Ever heard of CECD? Most people haven’t. It stands for Clinical Endocannabinoid Deficiency, and it’s more important to healthcare than people realize.
CECD is a dysfunction of the human endocannabinoid system (ECS). The ECS is composed of two endocannabinoid receptors, Cannabinoid #1 (CB1) and Cannabinoid #2 (CB2), which also interact with a substance known as cannabidiol (CBD). Located throughout the body, CB1 receptors are concentrated in the brain and central nervous system, while CB2 receptors are more heavily associated with the organs and immune system.
Given the role that the ECS plays in neurogenesis, it’s easy to see how the endocannabinoid receptors can be used to impact psychosomatic issues caused by CECD. Psychosomatic problems are those in which mental issues are manifested as physical symptoms. One example of this is hypochondria, or illness anxiety disorder, which can be described as a chronic fear of being seriously unwell. In such cases, the anxiety is the real illness, with any physical symptoms being posterior to the ones in the mind.
This may sound technical, but the bottom line is that our ECS is critical to our physical and emotional well-being. For far too long, CECD has been unknown by traditional medicine. It’s only now that the proven science behind CECD is driving awareness among the US population.
The theory of CECD was first proposed by Ethan B. Russo in 2001 and thoroughly expounded in his landmark article entitled, “Clinical Endocannabinoid Deficiency (CECD): Can This Concept Explain Therapeutic Benefits in Migraine, Fibromyalgia, Irritable Bowel Syndrome and Other Treatment-Resistant Conditions?” In it, the former Senior Medical Advisor at GW Pharmaceuticals argues that the medical community’s “biochemical understanding and therapeutic vigor fall short of the mark” in terms of diagnosing and treating psychosomatic issues.
In 2016, Russo reopened his previous study with a second paper titled, “Clinical Endocannabinoid Deficiency Reconsidered: Current Research Supports the Theory in Migraine, Fibromyalgia, Irritable Bowel, and Other Treatment-Resistant Syndromes.” The fourteen intervening years were enough to confirm that CECD not only caused a plethora of psychosomatic issues but could also be used to treat or cure a long list of other health concerns, both mental and/or physical. These include ALS, anorexia, arthritis, cancer, epilepsy, glaucoma, neuropathy, and Tourette’s. All report improvements when treated with cannabinoids, which, like endocannabinoid molecules, bind to and activate the CB1 and CB2 receptors.
Given that psychosomatic symptoms include interrelated mind-and-body issues, they appear to be closely related to the current health and wellness trends, which view health as an integrated whole, with overlapping mental, emotional, and physical dimensions. As this medical view has gained traction, society has started to implement new social and medical strategies in areas such as employment and health. One such innovation is the discovery that cannabis can be used like any other prescription medication to replace or supplement CB1 and CB2 – preventing, treating, or reversing the ill effects of CECD.
When addressing innovations in science and medicine, it’s important to realize that many advances that we now take for granted were once considered suspect. Amazingly, Ignaz Semmelweis (1818–1865) was forcibly admitted to a mental institution after suggesting that physicians should wash their hands between autopsies and obstetrics operations. The discovery of penicillin by Alexander Fleming (1881–1955) was initially ignored, despite the role that the antibiotic would play in treating bacterial infections. Bennet Omalu (1968–) was publicly denigrated via the NFL when he published his findings on chronic traumatic encephalopathy, or traumatic brain injury (TBI), which has led to the early demise of more than one pro-footballer. Barry Marshall (1951–) once tossed back an entire Petri dish of harmful bacteria to disprove his opponents’ theories that peptic ulcers are caused by acid, stress, or spicy foods.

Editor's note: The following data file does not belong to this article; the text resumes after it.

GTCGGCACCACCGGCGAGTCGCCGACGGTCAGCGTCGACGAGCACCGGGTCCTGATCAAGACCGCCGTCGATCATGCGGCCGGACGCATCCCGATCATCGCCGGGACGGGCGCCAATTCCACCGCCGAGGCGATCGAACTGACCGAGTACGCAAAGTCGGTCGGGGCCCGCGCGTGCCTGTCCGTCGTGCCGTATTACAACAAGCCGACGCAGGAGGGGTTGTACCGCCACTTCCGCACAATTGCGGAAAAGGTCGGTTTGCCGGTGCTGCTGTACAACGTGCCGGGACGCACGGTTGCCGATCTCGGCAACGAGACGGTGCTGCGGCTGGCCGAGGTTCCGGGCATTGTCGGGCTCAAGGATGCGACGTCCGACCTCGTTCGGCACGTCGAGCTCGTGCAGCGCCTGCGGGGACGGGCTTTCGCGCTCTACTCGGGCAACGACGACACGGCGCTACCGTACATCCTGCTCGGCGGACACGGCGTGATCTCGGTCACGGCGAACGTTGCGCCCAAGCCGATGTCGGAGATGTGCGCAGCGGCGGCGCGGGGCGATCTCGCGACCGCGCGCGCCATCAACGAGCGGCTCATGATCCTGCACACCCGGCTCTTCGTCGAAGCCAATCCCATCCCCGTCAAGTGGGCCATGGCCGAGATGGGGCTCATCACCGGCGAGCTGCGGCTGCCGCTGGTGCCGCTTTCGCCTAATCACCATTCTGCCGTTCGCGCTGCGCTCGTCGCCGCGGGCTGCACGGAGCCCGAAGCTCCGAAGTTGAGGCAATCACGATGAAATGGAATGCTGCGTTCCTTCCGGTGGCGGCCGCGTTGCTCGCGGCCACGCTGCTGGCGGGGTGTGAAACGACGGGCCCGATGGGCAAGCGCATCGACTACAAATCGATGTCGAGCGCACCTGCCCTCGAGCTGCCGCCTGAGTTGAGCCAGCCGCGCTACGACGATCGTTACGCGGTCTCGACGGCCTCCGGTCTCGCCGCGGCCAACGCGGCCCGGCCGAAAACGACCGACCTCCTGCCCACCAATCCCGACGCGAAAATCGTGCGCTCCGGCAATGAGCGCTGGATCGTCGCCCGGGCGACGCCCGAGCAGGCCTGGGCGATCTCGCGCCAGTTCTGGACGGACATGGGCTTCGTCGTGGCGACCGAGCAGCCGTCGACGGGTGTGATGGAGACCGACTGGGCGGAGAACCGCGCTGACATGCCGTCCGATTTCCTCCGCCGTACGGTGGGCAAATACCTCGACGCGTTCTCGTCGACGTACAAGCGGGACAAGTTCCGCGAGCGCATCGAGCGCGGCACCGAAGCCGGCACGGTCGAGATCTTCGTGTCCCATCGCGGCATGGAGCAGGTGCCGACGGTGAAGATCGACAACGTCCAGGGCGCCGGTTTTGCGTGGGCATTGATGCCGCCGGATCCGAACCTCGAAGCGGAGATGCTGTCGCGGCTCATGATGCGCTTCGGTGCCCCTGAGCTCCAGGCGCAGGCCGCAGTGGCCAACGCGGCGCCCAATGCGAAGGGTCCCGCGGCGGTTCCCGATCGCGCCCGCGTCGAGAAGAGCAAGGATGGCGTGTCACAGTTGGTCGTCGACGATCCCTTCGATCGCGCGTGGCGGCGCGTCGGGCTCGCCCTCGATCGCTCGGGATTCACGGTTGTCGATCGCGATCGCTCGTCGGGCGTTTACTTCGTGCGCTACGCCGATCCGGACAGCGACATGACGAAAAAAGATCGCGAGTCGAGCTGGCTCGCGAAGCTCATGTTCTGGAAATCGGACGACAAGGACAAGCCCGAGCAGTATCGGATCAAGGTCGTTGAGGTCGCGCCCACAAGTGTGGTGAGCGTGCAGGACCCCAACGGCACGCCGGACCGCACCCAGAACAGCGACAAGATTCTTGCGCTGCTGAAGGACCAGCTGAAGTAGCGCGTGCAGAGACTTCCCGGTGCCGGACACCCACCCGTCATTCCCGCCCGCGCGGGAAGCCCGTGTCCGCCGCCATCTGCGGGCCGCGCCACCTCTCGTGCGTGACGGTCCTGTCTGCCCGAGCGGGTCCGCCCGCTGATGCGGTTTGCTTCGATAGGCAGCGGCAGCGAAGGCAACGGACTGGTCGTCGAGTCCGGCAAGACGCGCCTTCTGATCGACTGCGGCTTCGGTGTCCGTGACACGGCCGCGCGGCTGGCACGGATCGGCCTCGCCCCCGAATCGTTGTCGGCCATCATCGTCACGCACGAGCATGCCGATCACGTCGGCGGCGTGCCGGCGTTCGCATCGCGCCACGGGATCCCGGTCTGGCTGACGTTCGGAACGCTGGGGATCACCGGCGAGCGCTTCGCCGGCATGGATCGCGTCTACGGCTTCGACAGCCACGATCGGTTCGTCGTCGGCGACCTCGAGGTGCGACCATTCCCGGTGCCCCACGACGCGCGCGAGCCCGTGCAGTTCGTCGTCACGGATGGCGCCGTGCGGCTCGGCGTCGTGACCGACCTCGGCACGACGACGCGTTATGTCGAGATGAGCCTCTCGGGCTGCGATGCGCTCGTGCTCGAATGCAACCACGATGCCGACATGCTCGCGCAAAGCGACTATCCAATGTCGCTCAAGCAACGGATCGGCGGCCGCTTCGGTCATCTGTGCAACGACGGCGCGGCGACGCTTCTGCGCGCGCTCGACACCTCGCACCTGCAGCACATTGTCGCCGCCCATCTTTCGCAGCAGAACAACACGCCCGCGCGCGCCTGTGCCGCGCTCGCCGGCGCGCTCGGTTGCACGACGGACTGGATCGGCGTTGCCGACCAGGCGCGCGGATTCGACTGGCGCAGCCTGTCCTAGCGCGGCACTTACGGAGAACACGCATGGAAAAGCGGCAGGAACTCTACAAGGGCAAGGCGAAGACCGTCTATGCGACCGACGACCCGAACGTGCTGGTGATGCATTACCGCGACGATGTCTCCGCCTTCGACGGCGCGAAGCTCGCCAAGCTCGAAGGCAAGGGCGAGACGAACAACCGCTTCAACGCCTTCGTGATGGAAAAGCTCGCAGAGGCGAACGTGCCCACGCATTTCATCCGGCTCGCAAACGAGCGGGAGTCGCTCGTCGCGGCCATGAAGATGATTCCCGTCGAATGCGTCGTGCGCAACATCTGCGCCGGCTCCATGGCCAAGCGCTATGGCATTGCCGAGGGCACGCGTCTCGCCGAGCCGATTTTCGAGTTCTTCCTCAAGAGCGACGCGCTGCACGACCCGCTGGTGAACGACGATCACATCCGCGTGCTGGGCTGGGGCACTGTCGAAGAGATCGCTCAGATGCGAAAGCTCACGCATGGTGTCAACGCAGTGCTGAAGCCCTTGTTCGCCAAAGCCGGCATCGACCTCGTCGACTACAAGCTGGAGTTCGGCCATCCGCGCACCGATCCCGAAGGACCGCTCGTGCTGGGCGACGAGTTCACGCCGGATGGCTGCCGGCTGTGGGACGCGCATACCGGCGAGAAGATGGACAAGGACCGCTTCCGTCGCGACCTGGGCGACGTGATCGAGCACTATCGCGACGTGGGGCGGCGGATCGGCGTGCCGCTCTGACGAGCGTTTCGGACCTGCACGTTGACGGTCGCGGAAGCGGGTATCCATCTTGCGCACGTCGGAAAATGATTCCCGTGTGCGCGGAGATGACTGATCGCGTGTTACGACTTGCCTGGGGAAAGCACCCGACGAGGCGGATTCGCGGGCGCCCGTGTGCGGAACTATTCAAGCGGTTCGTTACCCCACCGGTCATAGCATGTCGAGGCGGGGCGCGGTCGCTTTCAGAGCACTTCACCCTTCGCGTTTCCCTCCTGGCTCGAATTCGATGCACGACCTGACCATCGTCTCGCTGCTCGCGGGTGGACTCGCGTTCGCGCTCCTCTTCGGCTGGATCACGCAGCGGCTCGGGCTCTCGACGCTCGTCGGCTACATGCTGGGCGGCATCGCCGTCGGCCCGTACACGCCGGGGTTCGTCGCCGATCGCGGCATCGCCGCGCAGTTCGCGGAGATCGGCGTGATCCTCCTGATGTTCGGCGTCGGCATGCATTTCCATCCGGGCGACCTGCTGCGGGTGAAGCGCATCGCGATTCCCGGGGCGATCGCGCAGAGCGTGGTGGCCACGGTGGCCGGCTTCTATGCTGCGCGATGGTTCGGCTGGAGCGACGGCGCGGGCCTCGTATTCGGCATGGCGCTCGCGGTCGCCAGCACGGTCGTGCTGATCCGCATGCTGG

The modern patient shouldn’t have to resort to similarly drastic measures to improve their health. Like the situation with Omalu and the NFL, the pharmaceutical industry is in the business of prescribing potentially dangerous substances to treat everything from cancer to common colds. The good news is that medical cannabis can effectively treat a wide variety of illnesses and diseases without the negative side effects associated with single-molecule drugs. This makes cannabis safer and more effective than most prescription medications, which typically employ a single-indication approach and are followed by a long disclaimer that usually ends with the word “death.” The first step is understanding CECD and how the burgeoning cannabis industry can be the key to unlocking better health and well-being. The implications for the pharmaceutical industry are enormous – a seismic shift in how we understand and treat illness.
Steele Clarke Smith, III is CEO of Idrasil™, the first and only standardized form of medical cannabis. Smith is Chairman of C3 International, Inc., the manufacturer of Idrasil. Smith is a pioneer of cannabis collectives in California, with a history of advocacy for the benefits of medical cannabis.
The Editorial Team at Healthcare Business Today is made up of skilled healthcare writers and experts, led by our managing editor, Daniel Casciato, who has over 25 years of experience in healthcare writing. Since 1998, we have produced compelling and informative content for numerous publications, establishing ourselves as a trusted resource for health and wellness information. We offer readers access to fresh health, medicine, science, and technology developments and the latest in patient news, emphasizing how these developments affect our lives.